The power of patients networking

June 29, 2011 | By | Reply More

Dave deBronkart learned that he had renal cancer in 2006. From his doctor and from many internet resources, he heard that his death was imminent. Then, he hooked into an internet network of renal cancer patients, where he learned about a scientific (but not well-known) treatment that offered him a chance.  He pursued the treatment and had a great result. He became an e-patient, a patient who became empowered because he acquired access to important data. Now, 4 years later, he gave the following TED talk, and you’ll see that he’s very much alive and kicking.

I recent had a similar experience, though not in nearly as serious a situation as Dave’s. I was diagnosed by two doctors with “tennis elbow.” I don’t play tennis, but I play the guitar, and I suspect that that strumming was the precipitating cause for me. About three months ago, before I noticed any problem, I assumed that tennis elbow was irritating, but that it quickly went away when you stopped engaging in the causative activity.   The two doctors I consulted told me otherwise. They said that tennis elbow lasted for as long as a year, or more, and that it can be disabling. They said that you simply take aspirin and rest it, that it is a long drawn out problem and that there is not much else you can do about it. I “confirmed” this first-hand, when I stopped playing the guitar for two months, but the condition did not get any better. I bought two types of arm wraps at the drug store and I wore one or the other for weeks. My arm remained extremely weak. For instance, I could not lift a heavy book with the affected arm. When someone shook my hand, I felt excruciating pain at the elbow.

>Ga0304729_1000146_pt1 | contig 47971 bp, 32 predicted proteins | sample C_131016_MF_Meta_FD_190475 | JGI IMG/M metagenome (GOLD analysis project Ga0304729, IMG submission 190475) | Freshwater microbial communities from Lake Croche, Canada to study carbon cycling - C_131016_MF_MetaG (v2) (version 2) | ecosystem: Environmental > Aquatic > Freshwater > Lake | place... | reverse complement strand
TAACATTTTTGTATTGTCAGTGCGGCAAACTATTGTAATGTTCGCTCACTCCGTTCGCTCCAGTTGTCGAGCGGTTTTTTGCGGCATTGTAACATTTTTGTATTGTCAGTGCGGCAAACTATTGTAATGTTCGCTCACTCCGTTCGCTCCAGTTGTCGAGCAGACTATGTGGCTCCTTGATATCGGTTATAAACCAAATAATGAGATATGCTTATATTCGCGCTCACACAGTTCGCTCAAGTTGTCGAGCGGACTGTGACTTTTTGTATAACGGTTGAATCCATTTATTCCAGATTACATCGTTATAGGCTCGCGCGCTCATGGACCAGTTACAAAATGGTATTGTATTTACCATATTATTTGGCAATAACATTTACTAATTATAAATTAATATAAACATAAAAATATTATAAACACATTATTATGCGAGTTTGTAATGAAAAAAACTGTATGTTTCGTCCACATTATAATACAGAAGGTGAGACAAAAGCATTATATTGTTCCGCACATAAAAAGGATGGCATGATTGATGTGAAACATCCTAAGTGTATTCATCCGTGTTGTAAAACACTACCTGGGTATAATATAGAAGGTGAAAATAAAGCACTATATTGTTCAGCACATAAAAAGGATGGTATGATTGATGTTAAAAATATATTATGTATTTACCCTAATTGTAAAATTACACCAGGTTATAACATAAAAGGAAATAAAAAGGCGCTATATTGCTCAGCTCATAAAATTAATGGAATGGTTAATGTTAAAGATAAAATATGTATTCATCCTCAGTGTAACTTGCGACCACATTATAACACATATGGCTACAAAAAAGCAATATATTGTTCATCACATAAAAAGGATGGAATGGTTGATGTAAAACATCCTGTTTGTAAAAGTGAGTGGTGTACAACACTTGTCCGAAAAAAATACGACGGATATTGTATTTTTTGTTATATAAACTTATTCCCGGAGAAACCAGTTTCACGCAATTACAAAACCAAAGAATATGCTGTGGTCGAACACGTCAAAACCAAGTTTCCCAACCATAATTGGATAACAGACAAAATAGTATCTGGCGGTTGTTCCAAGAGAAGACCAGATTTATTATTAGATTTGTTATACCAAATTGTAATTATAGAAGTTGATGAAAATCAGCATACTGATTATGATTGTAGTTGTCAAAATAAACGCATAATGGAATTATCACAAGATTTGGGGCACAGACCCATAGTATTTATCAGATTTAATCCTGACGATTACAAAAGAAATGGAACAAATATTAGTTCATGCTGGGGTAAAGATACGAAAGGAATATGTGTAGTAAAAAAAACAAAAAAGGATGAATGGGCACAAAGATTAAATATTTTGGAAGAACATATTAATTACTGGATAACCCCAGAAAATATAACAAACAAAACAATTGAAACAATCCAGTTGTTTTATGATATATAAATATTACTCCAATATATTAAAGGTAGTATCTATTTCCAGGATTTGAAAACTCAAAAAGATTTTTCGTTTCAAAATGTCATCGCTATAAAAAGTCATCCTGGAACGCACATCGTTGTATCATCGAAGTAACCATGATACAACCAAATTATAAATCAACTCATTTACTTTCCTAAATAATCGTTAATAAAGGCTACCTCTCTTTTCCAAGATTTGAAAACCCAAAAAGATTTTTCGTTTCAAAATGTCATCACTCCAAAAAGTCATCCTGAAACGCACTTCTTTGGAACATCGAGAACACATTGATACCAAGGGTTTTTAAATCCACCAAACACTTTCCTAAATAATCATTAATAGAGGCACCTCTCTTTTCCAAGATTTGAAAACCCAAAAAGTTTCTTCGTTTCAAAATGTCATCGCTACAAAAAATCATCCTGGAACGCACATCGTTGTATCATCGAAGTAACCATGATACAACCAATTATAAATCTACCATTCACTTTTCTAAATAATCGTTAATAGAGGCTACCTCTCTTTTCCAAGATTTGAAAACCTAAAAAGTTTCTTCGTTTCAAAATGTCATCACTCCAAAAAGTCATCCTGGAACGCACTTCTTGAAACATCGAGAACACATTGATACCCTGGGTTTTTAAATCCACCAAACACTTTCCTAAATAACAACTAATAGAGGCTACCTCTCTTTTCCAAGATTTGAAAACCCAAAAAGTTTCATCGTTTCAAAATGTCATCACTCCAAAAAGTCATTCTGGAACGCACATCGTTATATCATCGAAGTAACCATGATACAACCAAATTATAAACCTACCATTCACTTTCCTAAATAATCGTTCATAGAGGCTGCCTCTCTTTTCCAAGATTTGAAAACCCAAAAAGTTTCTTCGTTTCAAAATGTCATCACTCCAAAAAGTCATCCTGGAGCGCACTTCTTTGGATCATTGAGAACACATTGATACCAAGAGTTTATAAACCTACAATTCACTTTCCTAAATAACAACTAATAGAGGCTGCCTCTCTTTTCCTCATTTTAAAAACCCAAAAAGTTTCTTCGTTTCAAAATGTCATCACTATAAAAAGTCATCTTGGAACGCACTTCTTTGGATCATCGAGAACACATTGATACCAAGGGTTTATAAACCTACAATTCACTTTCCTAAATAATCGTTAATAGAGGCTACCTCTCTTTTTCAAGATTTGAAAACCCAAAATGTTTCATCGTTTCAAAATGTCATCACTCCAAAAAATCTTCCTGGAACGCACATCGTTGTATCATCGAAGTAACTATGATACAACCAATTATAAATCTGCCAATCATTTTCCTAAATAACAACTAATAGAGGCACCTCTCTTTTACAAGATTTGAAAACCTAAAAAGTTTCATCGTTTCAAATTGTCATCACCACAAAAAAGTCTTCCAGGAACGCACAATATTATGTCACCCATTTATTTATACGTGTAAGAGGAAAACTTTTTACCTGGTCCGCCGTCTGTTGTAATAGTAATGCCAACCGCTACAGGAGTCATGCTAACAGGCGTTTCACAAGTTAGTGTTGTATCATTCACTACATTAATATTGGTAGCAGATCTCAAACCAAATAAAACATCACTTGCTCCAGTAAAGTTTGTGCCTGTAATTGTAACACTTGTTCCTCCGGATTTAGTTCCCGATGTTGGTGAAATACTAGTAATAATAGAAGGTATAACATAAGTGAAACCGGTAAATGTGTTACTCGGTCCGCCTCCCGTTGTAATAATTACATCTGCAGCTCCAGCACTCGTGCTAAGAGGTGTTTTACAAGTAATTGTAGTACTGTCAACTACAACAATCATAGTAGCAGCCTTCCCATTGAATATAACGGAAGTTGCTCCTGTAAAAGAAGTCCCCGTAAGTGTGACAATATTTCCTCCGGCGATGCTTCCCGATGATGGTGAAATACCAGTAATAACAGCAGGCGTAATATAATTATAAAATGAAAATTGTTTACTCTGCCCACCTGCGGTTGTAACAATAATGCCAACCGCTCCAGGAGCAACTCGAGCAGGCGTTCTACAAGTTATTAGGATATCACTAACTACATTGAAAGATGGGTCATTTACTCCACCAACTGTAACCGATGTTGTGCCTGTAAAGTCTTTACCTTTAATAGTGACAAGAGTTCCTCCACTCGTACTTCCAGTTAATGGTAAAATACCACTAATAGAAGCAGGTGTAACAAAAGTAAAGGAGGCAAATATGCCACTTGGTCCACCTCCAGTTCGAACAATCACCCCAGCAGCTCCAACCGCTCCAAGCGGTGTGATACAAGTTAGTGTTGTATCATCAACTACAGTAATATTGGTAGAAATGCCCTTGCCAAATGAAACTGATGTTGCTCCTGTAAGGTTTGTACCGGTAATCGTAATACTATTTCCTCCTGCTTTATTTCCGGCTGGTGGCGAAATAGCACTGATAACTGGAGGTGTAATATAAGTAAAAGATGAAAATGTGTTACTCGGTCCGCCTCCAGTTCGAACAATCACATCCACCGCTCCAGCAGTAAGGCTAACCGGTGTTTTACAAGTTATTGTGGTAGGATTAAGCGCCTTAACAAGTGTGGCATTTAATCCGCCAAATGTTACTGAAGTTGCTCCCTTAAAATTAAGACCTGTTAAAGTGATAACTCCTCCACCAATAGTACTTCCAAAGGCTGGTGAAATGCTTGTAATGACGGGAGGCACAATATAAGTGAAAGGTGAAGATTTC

Like Dave, I refused to stop searching for a better answer. I took to the internet, and about three weeks ago I found what appears to be a cure. It’s a rubber bar that costs $15:

Thera-Band FlexBar

I’ve been doing the simple exercises for two weeks (click this link and watch the short video demonstrating the exercise); it’s amazingly simple and it takes less than 10 minutes per day. My pain has decreased by 95% and my strength has probably tripled, even though I’m playing the guitar again. I’m taking only one over-the-counter Naproxen per day (which I also took while the pain was intense). This simple rubber bar is a scientifically-designed and tested remedy, not a placebo-driven fraud.   In fact, the device and exercise was being tested in a double-blind study that was so incredibly successful that the experimenters stopped the study in mid-stream and gave all of the patients rubber bars.  It pains me to think of all of the victims of “tennis elbow” out there who are suffering with the pain needlessly because their doctors are telling them what my doctors told me.

I have no interest in any form of voodoo, such as homeopathic medicine, and you’ll hear a lot about these unscientific treatments on the Internet.  This post is not about unproven and unscientific remedies.  What you heard from Dave (and from me) is that there are often effective and proven remedies out there, and that you will not learn about from your doctor.  I agree with the main point made by Dave, that we need better methods for sharing information regarding successful treatments that are already out there.  E-patients, unite!


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Category: Health, Medicine, Uncategorized

About the Author ()

Erich Vieth is an attorney focusing on consumer law litigation and appellate practice. He is also a working musician and a writer, having founded Dangerous Intersection in 2006. Erich lives in the Shaw Neighborhood of St. Louis, Missouri, where he lives half-time with his two extraordinary daughters.

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